Deloitte has resigned as auditor of EG Group, the UK petrol stations company whose billionaire owners just agreed a £6.8bn takeover of grocery chain Asda, because of concerns over its governance and internal controls, according to four people briefed on the matter (The Financial Times £).
The retailer did not state the reason for Deloitte’s resignation, but it is understood that the Big Four accounting firm resigned owing to governance concerns and a view that the group’s controls had not improved in line with its growth (The Times £).
Owners Mohsin and Zuber Issa told bondholders that KPMG had been brought in after Deloitte resigned with immediate effect (The Mail).
Ocado has lost the right to open a new depot in north London after the local council ruled that a planning application was misleading (The Telegraph).
The online grocer faced a backlash from parents who feared that pollution caused by delivery lorries would damage children’s health (The Mail).
While Italian, Chinese and Indian menus remain the most popular choices of takeaway, demand for Big Macs and hot Greggs sausage rolls is helping to drive strong growth at Just Eat Takeaway.com (The Times £).
Shares in Just Eat raced to a record high as the Covid-19 pandemic boosts demand for takeaways (The Mail).
The Financial Times (£) Lex column says ”appetite for sector is strong, but investors should beware biting off more than they can chew.” The paper warns that competition and a bounty of fresh capital remain big threats.
A further 362 jobs were lost in the casual dining sector yesterday after the closure of 26 Gourmet Burger Kitchen outlets in a pre-pack administration (The Times £).
Ranjit Boparan, the millionaire poultry producer, has snapped up casual dining chain Gourmet Burger Kitchen just months after he struck a deal to rescue Carluccio’s restaurants (The Financial Times £). The sale to Boparan Restaurant Group, which will save 651 jobs, comes six months after its previous backers withdrew funding from the business as it struggled to stay afloat.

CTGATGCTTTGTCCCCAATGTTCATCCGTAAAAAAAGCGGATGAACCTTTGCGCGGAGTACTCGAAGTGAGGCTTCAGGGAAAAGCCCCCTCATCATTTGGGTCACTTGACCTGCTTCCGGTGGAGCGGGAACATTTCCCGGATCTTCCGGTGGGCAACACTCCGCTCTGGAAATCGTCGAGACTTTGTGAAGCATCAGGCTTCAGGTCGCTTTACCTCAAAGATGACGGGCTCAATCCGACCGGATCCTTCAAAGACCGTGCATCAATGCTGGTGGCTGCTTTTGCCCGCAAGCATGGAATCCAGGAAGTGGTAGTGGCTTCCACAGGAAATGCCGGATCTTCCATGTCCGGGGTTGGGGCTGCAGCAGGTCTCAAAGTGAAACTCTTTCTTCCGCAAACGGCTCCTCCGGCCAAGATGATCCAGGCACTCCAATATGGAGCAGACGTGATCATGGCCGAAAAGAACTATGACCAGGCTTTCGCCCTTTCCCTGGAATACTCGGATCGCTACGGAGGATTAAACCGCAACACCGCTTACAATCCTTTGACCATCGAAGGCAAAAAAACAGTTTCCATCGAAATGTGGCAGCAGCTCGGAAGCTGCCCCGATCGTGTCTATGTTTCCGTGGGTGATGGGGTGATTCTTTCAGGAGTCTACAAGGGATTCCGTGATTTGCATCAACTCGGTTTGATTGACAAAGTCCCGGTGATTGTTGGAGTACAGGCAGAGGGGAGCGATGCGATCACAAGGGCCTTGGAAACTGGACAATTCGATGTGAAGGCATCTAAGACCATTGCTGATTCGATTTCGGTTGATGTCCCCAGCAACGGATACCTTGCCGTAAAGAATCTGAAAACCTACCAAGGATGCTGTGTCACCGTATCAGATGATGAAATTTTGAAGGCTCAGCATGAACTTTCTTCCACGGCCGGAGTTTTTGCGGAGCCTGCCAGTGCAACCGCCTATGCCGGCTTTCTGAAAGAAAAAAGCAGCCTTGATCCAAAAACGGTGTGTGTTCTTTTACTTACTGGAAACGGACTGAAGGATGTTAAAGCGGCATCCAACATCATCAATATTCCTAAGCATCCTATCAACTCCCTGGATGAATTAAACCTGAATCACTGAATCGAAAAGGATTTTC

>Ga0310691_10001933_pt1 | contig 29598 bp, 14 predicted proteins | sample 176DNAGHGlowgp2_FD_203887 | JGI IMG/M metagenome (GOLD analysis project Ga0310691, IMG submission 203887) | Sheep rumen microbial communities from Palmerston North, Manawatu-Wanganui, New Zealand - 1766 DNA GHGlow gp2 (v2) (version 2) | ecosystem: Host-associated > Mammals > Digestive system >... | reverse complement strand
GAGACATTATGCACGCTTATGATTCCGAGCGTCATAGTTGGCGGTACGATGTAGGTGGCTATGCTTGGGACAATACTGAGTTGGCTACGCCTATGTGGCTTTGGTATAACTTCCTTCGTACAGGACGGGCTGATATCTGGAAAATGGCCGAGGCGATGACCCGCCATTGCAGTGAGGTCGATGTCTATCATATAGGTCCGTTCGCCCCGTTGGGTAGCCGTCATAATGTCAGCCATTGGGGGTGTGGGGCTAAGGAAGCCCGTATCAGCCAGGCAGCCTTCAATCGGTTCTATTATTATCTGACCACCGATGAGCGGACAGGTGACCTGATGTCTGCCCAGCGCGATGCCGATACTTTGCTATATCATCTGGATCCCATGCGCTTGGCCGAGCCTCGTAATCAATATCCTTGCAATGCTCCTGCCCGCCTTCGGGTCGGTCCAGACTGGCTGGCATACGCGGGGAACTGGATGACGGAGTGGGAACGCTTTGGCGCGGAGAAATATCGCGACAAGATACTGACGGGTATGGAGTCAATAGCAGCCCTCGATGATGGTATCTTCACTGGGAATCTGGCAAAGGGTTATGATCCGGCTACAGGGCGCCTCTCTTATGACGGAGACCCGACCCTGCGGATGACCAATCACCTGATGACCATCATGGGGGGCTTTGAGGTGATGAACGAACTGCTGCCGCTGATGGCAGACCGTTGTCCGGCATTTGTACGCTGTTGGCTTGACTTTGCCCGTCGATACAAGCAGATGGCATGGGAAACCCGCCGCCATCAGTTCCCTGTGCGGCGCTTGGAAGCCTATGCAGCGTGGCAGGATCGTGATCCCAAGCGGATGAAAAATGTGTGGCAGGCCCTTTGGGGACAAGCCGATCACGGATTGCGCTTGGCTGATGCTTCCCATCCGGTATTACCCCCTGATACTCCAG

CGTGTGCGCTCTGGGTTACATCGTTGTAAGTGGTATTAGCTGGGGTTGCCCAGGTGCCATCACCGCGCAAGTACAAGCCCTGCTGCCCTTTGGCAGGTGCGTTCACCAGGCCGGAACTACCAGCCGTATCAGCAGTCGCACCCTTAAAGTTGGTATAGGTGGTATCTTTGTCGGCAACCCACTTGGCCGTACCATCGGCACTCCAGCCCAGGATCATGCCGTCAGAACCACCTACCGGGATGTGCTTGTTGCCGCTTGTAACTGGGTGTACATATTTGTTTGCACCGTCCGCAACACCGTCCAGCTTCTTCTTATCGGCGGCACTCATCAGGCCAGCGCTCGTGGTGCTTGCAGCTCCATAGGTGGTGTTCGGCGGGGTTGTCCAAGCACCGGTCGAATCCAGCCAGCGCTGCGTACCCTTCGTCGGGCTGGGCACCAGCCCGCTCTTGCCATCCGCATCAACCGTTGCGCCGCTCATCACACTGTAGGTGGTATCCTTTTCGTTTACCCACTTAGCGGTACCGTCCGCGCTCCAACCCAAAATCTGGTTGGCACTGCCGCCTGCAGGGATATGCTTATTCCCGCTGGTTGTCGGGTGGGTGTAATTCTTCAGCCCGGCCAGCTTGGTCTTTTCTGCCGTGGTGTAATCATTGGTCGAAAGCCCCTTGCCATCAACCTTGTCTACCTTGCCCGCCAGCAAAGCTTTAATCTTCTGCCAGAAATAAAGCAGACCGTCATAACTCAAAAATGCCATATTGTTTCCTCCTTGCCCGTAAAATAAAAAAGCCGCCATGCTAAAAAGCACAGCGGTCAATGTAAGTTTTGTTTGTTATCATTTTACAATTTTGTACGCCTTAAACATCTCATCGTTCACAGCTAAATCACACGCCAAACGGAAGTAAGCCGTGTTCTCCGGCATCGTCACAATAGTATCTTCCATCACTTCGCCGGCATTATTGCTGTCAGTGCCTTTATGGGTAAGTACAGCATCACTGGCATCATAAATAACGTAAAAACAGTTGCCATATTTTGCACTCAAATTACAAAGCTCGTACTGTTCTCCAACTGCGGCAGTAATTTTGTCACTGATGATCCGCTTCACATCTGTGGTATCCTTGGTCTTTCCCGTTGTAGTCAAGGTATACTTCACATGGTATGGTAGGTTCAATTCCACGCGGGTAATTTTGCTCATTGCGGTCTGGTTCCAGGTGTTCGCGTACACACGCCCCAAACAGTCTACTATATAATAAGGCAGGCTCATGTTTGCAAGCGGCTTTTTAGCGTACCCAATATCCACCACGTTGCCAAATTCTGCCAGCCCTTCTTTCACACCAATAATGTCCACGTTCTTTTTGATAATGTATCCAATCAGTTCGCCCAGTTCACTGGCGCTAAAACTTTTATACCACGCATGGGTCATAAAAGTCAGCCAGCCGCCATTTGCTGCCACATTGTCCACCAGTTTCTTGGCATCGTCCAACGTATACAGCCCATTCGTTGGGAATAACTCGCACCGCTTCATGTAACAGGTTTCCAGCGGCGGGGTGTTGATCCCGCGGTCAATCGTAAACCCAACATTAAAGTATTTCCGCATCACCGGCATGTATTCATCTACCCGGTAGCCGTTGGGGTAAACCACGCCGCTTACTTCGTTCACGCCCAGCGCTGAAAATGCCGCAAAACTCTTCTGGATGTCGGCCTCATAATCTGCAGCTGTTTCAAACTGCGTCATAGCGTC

The burger chain, which was owned by the South African company Famous Brands, which also owns Wimpy in the UK, was put on the market as it struggled amid the pandemic and high street lockdown (The Guardian).
GBK said it had started to see improvements in trading last year after a major restructuring process in 2018, which saw it shut a raft of sites (The Mail).
Marston’s, the UK pub group, is set to lay off 2,150 staff after a swath of new restrictions on trading in pubs and bars hit consumer confidence (The Financial Times £).
The Wolverhampton-based company said 2,150 pub-based roles that are currently subject to furlough – around 15% of its total staff – are set to be axed (The Telegraph).
Walmart will spread its Black Friday discounts in the US over several days throughout November, the latest sign of how the pandemic is upending retailers’ plans for the all-important holiday shopping season (The Financial Times £).
Shops will offer cashback without consumers needing to make a purchase, under Treasury proposals to protect people’s access to cash. In 2019 consumers received £3.8bn in cash when paying for items at a till, making it the second most popular way of withdrawing money behind ATMs (The Guardian).